E: What’s been the happiest moment of your life?
Happiest moment of my life. Oh, I would have to say it is when I got full custody of my daughter. When she was five. I got full custody of Kaylee and I was able to raise her. And she’s actually in the Navy here stationed in Norfolk. So, we’re able to have a relationship now, which is awesome. I’d say that was the happiest moment of my life—when that happened.
E: Is she your only son or daughter?
She is. She’s 20 and I’m 39. So she’s been in the Navy for a couple years. She was on the Lincoln and now she’s on the George Washington.
E: Oh, you must be so proud.
I really am. It’s just…we’ve kind of had an interesting past few years. We’ve been all over the country. We left Tennessee in 2014, moved to Colorado, moved to Oregon, moved to California, and finally we’re here. So, we’ve kind of been all over the place.
E: So has that been because of her involvement in the Navy?
No, so I’m a software developer, so I work remotely. It’s just one of those things where we just decided to leave Tennessee and travel the country, go on adventures, and that kind of thing. We’re both kind of rolling stones a bit.
E: That’s amazing. As somebody who is a child and doesn’t have children, it must be really cool to raise somebody and see them grow and develop.
Yeah, it’s, I yeah, I’m really lucky. We’re kind of each other’s best friends. She’s married now. Her husband Chase, he’s a really awesome guy, but her and I, we have a great relationship.
E: What do you think are some of her best characteristics?
Oh gosh. Kaylee is…I think one of the best things about her is her sense of humor. She’s able to laugh at herself and she’s able to, you know, she takes things seriously when she needs to. She’s funny. She’s genuinely a funny person. Like she’ll make me laugh laugh. When we hang out, it’s basically just laughing non-stop basically throughout the whole day. So I’d have to say that’s my favourite thing about her.
E: Is that one of the biggest things she’s added to your life other than friendship?
The thing that Kaylee’s added to my life is she has… like your kids call out everything that you have. They force you to be the best version of you that you can be. So Kaylee is like..maybe I’m going to bounce something off of her when she’s older, like as a teenager. Like I chose to involve her in things going on in my work stuff and talk to her as I would with any other friend. And she’s into that kind of stuff.
E: That’s awesome.
Kaylee, she’s just pushed me to be the best version of myself. And always forcing me to question what I think. You know, well, why do I think this? Or is this response to her the best one that I can do?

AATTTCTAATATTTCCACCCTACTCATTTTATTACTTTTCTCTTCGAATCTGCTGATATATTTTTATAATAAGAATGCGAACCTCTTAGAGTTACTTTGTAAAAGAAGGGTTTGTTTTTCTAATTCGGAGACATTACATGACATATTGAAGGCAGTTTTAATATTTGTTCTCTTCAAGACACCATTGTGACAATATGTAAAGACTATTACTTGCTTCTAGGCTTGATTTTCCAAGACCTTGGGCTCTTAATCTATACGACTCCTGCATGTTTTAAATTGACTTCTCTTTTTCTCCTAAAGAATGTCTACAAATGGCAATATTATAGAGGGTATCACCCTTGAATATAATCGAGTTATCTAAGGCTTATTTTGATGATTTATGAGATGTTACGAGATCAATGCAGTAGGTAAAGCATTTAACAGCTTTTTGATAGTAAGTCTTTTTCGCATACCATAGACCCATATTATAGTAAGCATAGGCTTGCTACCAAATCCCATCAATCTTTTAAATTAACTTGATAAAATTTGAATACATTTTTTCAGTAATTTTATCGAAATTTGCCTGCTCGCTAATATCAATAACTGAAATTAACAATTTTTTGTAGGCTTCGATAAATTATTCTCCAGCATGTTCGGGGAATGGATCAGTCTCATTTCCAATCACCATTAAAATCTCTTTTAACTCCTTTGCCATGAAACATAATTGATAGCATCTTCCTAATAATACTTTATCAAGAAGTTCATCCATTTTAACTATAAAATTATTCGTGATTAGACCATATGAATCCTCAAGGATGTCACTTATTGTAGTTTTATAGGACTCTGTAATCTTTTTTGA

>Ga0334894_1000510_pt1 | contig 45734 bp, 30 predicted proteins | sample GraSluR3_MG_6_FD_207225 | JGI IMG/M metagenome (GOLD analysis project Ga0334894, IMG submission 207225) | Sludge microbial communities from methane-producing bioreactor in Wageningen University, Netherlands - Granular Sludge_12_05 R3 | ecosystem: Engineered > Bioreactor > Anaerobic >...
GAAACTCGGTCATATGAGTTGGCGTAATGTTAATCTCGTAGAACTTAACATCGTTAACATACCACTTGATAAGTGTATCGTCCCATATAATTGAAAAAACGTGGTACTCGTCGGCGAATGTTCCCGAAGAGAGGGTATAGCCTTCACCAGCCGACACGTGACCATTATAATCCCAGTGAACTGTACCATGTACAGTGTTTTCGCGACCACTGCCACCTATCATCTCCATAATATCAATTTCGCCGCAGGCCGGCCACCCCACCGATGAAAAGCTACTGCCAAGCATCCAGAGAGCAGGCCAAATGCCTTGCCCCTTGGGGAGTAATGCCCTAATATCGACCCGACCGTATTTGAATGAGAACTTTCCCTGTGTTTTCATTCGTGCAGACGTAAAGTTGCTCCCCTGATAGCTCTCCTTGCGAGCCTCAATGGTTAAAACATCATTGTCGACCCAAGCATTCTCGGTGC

E: Oh, that’s a great father-daughter relationship. That’s really special.
Thanks. Yeah, like I said, I got lucky. I got lucky.
E: And so, if you don’t mind me asking, were you ever unsure if you would not get custody of your daughter? How did it feel to go through that?
From when Kaylee was a year to when she was five, I wasn’t sure what was going to happen. I spent a lot of nights, a lot of birthdays wondering where Kaylee was and wondering when I was going to see her again. And it was just a very difficult…it was a hard time in my life.
It was a hard time. But, you know, I just kept pressing on and hoping something would turn out and, you know, I was losing the battles but I would win the war kind of thing. But yeah, it was questionable for a while for sure.
E: It must be hard to simplify everything that went on, too, and because I’m sure so much went on.
With parenting there’s no manual. There’s no guide. You’re winging it. You’re winging it! For me, I winged it for 13 years. You know, each day I knew a little more and I knew a little more, a little more, a little more. But, feelings of “I don’t know what I’m doing”…that never really goes away. Because, you know, the things they go through when you’re 15 are different from when they’re five. And so, yeah, you have an idea of kind of what has worked in the past but with different problems that have different solutions. So I guess the takeaway from that is that in parenting, you never feel like you know what you are going. You always feel like you’re winging it.
E: Well it sounds like there has been a good result out of all of that.
Yeah, so far, it’s gone really well. So I’m thankful for that.
E: This one loves you, too!
Yeah, so Bosa. As I said, I got him in Colorado. He’s my wingman. He and I, we spend a lot of time together. He goes to see a dog sitter in the day so I can work uninterrupted and he can get that exercise. But yeah, he loves people. He’s my guy.